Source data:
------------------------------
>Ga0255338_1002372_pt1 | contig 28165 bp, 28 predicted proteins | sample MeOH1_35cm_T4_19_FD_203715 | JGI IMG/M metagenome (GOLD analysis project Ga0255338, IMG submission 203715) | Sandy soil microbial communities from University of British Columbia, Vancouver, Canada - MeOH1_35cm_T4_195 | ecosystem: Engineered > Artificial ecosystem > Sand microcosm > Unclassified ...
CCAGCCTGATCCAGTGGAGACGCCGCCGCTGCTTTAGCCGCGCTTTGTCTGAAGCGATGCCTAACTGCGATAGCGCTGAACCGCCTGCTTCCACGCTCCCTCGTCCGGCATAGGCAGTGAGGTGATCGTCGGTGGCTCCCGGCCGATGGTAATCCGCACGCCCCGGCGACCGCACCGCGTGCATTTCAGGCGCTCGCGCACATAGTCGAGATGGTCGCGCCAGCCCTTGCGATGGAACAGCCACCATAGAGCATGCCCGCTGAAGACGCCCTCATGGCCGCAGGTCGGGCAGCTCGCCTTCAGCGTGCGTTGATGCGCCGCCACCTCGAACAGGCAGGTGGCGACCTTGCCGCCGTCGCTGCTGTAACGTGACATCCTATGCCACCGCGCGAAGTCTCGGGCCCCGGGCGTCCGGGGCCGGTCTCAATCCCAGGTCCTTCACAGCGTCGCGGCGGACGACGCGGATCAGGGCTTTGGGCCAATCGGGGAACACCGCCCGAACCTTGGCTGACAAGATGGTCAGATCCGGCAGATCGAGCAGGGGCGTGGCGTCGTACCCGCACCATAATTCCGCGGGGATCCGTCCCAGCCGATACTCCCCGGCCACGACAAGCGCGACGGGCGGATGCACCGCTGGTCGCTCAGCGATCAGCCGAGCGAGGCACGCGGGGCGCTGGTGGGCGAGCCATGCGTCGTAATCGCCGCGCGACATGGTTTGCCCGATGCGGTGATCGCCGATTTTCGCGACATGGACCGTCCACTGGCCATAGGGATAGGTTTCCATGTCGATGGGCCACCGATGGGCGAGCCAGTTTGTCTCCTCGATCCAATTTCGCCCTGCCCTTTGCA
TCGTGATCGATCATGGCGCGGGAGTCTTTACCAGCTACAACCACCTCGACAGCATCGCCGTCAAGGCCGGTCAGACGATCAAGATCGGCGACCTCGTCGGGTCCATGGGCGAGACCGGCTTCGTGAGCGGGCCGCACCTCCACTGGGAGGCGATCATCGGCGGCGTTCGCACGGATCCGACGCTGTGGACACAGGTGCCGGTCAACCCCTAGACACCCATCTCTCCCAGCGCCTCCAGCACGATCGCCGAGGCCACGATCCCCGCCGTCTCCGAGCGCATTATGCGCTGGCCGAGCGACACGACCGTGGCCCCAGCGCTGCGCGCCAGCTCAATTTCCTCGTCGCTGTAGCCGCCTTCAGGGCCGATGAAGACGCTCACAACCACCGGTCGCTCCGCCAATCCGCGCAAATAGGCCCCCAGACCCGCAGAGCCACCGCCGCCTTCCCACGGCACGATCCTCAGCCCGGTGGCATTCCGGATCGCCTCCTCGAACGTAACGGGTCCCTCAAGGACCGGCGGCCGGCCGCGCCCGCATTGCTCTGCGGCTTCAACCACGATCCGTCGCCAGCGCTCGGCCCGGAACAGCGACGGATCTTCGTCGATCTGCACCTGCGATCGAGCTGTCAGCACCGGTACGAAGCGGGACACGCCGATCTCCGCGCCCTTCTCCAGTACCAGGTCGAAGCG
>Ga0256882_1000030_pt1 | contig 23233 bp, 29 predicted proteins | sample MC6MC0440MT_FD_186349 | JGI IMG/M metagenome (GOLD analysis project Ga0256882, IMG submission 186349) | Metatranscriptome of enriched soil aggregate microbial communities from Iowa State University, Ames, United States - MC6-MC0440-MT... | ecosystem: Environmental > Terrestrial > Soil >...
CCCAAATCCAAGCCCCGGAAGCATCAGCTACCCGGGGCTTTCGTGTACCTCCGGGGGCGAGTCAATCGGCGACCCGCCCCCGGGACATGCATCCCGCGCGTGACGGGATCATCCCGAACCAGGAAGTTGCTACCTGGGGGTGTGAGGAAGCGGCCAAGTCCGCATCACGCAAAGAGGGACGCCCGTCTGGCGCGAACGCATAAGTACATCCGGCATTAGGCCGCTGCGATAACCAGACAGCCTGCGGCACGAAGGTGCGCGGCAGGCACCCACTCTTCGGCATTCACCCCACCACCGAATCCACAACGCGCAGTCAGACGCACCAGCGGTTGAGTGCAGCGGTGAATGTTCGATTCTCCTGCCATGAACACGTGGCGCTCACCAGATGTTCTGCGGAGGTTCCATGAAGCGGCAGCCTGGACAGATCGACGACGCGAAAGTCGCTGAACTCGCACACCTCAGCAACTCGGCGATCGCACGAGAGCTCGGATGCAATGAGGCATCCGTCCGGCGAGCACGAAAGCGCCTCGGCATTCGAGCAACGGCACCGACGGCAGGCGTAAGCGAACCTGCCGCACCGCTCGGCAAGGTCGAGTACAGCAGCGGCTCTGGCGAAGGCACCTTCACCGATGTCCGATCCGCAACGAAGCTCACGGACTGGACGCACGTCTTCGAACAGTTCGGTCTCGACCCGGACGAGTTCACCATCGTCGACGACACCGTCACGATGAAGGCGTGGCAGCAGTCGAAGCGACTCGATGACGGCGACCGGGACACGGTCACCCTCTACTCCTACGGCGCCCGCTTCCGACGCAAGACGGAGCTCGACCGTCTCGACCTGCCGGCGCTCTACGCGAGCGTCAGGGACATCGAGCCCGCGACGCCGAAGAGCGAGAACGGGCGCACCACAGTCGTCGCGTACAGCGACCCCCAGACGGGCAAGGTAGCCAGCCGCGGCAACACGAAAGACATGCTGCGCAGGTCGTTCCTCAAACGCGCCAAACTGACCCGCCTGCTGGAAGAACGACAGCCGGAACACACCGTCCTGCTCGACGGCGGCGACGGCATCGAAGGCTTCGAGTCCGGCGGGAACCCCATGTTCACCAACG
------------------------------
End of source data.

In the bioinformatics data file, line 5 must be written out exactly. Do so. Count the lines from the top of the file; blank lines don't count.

CCCAAATCCAAGCCCCGGAAGCATCAGCTACCCGGGGCTTTCGTGTACCTCCGGGGGCGAGTCAATCGGCGACCCGCCCCCGGGACATGCATCCCGCGCGTGACGGGATCATCCCGAACCAGGAAGTTGCTACCTGGGGGTGTGAGGAAGCGGCCAAGTCCGCATCACGCAAAGAGGGACGCCCGTCTGGCGCGAACGCATAAGTACATCCGGCATTAGGCCGCTGCGATAACCAGACAGCCTGCGGCACGAAGGTGCGCGGCAGGCACCCACTCTTCGGCATTCACCCCACCACCGAATCCACAACGCGCAGTCAGACGCACCAGCGGTTGAGTGCAGCGGTGAATGTTCGATTCTCCTGCCATGAACACGTGGCGCTCACCAGATGTTCTGCGGAGGTTCCATGAAGCGGCAGCCTGGACAGATCGACGACGCGAAAGTCGCTGAACTCGCACACCTCAGCAACTCGGCGATCGCACGAGAGCTCGGATGCAATGAGGCATCCGTCCGGCGAGCACGAAAGCGCCTCGGCATTCGAGCAACGGCACCGACGGCAGGCGTAAGCGAACCTGCCGCACCGCTCGGCAAGGTCGAGTACAGCAGCGGCTCTGGCGAAGGCACCTTCACCGATGTCCGATCCGCAACGAAGCTCACGGACTGGACGCACGTCTTCGAACAGTTCGGTCTCGACCCGGACGAGTTCACCATCGTCGACGACACCGTCACGATGAAGGCGTGGCAGCAGTCGAAGCGACTCGATGACGGCGACCGGGACACGGTCACCCTCTACTCCTACGGCGCCCGCTTCCGACGCAAGACGGAGCTCGACCGTCTCGACCTGCCGGCGCTCTACGCGAGCGTCAGGGACATCGAGCCCGCGACGCCGAAGAGCGAGAACGGGCGCACCACAGTCGTCGCGTACAGCGACCCCCAGACGGGCAAGGTAGCCAGCCGCGGCAACACGAAAGACATGCTGCGCAGGTCGTTCCTCAAACGCGCCAAACTGACCCGCCTGCTGGAAGAACGACAGCCGGAACACACCGTCCTGCTCGACGGCGGCGACGGCATCGAAGGCTTCGAGTCCGGCGGGAACCCCATGTTCACCAACG